Roxanne Reviews "The Feral Detective"
Roxanne Reviews "The Feral Detective" by Jonathan Lethem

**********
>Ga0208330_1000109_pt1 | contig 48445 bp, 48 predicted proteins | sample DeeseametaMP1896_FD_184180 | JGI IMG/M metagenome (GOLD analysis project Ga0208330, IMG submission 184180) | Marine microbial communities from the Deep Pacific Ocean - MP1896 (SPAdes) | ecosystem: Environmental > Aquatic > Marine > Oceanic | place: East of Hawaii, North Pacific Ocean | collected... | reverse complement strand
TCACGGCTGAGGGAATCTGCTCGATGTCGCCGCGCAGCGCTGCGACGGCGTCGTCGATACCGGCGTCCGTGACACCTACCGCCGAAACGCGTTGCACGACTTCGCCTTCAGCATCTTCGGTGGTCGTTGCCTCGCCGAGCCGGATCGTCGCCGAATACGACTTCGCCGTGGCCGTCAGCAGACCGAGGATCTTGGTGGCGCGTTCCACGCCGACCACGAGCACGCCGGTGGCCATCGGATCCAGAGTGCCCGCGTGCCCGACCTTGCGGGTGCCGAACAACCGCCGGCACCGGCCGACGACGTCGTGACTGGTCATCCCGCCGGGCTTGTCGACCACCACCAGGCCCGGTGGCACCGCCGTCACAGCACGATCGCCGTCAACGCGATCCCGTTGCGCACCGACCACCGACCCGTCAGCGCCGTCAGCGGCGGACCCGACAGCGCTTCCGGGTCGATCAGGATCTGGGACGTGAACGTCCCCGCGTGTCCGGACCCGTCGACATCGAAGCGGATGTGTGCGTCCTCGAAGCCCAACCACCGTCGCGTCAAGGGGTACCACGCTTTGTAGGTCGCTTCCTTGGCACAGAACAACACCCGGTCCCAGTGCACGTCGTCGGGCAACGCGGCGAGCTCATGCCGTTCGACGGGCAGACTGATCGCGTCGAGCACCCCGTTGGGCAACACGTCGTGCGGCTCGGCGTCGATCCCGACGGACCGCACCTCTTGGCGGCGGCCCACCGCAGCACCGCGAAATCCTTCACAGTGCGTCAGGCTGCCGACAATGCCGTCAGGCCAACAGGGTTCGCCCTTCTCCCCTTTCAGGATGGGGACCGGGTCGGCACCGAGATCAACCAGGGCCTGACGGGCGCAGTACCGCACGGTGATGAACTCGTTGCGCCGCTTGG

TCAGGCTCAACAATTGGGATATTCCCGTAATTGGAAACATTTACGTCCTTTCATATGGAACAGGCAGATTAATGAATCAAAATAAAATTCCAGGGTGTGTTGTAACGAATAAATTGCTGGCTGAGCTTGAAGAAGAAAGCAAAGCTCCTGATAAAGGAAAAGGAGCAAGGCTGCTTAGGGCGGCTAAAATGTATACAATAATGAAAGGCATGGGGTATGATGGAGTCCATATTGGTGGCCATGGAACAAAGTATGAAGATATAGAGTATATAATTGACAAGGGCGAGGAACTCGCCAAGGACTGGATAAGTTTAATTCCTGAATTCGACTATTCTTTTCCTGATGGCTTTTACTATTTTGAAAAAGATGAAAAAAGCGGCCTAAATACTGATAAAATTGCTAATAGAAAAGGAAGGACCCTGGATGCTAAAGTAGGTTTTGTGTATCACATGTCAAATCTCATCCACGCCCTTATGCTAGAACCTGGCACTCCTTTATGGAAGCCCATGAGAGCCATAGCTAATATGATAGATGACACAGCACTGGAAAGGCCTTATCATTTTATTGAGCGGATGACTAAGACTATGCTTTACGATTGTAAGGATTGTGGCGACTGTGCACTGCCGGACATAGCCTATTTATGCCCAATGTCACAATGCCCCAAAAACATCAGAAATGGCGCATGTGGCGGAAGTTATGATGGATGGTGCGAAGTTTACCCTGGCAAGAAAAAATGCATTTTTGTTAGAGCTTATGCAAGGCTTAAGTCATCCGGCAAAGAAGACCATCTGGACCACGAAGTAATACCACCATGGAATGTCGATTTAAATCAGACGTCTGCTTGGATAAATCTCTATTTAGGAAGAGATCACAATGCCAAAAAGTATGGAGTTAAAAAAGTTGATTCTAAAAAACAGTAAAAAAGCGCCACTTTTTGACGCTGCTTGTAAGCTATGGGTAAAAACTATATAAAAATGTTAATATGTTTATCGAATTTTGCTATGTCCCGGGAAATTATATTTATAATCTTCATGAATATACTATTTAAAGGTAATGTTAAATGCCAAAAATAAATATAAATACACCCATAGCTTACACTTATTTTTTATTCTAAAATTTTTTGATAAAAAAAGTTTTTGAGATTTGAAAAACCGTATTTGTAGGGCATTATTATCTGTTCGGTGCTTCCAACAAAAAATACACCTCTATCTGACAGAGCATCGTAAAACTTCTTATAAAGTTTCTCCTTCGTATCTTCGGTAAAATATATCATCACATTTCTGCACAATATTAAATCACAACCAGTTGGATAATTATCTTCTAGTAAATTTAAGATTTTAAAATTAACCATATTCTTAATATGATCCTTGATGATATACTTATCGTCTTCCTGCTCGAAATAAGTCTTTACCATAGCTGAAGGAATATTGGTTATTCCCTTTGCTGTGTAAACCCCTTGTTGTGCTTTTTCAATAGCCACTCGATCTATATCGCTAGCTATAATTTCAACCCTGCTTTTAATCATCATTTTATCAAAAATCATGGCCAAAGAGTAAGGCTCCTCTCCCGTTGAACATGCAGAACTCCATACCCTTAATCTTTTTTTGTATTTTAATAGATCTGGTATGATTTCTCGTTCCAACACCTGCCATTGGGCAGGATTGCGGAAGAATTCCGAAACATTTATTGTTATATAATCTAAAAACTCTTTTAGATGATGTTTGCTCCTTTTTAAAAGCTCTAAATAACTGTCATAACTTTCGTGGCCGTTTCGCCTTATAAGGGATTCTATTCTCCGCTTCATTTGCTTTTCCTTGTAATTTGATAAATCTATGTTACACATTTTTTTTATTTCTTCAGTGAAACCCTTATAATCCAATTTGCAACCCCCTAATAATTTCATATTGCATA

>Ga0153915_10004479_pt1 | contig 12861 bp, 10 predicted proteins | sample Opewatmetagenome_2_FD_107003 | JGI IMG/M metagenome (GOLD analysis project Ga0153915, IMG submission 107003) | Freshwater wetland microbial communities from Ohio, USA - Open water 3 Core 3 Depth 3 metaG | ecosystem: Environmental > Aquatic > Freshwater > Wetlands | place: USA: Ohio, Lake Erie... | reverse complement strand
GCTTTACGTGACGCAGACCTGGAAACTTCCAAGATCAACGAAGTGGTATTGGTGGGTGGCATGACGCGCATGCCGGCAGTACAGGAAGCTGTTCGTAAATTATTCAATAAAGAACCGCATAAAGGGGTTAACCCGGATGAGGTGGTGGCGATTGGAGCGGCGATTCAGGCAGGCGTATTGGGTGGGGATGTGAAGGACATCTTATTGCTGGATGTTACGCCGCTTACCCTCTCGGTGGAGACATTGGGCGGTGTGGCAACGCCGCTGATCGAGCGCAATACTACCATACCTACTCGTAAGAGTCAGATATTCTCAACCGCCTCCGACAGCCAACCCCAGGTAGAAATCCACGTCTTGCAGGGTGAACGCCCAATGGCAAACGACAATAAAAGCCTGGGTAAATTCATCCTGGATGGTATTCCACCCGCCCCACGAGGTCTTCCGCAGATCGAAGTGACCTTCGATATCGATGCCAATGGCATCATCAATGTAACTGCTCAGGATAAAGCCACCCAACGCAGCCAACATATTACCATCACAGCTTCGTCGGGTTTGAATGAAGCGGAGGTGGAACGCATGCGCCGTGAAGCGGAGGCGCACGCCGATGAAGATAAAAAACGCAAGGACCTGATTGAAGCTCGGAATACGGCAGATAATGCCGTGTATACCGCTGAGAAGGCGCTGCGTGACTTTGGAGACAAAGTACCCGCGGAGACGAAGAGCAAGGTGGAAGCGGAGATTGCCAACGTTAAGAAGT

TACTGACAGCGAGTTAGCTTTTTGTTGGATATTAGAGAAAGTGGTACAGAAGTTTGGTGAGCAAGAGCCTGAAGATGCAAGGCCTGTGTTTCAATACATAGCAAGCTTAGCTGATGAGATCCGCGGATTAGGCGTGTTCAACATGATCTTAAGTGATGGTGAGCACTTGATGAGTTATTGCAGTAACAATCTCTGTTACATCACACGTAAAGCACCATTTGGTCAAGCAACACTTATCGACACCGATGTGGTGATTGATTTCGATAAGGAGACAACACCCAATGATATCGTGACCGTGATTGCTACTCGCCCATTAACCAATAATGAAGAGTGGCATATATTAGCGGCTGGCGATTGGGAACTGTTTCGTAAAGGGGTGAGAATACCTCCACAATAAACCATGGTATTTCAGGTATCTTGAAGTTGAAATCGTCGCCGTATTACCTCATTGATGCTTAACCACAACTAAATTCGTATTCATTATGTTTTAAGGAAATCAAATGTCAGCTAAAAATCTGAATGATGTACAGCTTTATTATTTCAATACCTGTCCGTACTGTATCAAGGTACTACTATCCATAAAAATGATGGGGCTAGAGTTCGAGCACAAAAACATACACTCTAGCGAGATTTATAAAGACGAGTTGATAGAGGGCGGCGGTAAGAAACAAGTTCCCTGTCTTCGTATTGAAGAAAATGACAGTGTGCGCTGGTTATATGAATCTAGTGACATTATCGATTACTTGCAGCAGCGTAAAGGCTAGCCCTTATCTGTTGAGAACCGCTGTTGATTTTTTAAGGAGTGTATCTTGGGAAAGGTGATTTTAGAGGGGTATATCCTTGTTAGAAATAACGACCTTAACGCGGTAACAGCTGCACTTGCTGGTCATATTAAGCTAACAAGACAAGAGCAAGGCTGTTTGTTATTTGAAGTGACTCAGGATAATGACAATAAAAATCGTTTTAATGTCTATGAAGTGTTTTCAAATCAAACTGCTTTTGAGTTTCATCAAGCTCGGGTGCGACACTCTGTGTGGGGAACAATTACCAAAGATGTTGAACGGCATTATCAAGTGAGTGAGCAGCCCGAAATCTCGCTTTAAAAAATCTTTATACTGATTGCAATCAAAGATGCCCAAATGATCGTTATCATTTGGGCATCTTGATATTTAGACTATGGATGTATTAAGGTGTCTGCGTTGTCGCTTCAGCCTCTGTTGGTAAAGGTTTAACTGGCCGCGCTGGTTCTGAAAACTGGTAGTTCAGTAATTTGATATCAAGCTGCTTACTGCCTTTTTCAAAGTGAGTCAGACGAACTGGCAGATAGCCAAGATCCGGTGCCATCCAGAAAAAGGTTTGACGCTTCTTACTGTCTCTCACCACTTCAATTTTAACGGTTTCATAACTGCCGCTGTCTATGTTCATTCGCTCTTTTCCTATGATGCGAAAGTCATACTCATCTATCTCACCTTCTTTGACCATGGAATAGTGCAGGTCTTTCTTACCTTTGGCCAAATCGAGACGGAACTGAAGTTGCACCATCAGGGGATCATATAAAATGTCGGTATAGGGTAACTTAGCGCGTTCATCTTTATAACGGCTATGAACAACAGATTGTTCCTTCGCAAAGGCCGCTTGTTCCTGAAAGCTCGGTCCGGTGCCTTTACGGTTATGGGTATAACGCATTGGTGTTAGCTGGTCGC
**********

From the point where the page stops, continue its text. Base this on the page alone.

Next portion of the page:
Jonathan Lethem’s book The Feral Detective is a marvel in many ways. First, it’s a risk, a large departure from his more serious and soulful novel The Fortress of Solitude. Fun and frolicking as the title suggests, The Feral Detective is a romp in a YOLO (you only live once) park, the current frenzied milieu we find ourselves in due to the current government administration. Lethem succeeds in writing from the opposite sex’s first person point of view in Phoebe, the main character. She’s a good hearted person, albeit a bit of a tomboy, who takes it upon herself to find an emotionally traumatized friend’s college aged daughter. The trek leads her to a film noiresque P.I. named Charles Heist, picture Sam Elliott perhaps, or even Nick Nolte. For Phoebe, think Barbara Stanwyck, or more modern, Sandra Bullock. And what would a film noir be without the client falling in love (or at least in mighty strong lust) with the private eye? From this hot tryst set in the American southwest, a Game of Thrones gladiator situation ensues sure to satiate that demographic. Film noir is known for snappy dialogue and this literary equivalent achieves this as well as its complementary super short chapters. The perfect book for travel. I loved Lethem’s modern political allusions; for instance, his Phoebe’s analogies, an imagined disappointment of learning Chuck Schumer was gym buddies with Jeff Sessions. In welcome contrast I was challenged to research book, long abandoned in my lexicon, rediscovering definitions that had fallen out of my user’s vocabulary: chimerical, vestigial, atavistic. As a former English teacher, I love a book that leaves me smarter leaving than coming. There aren’t many soul searching moments here, except perhaps the idea that society’s gentrification erases certain sub cultures. The biggest favor this book produces is just plain fun, the type we need to cling to save our mental health.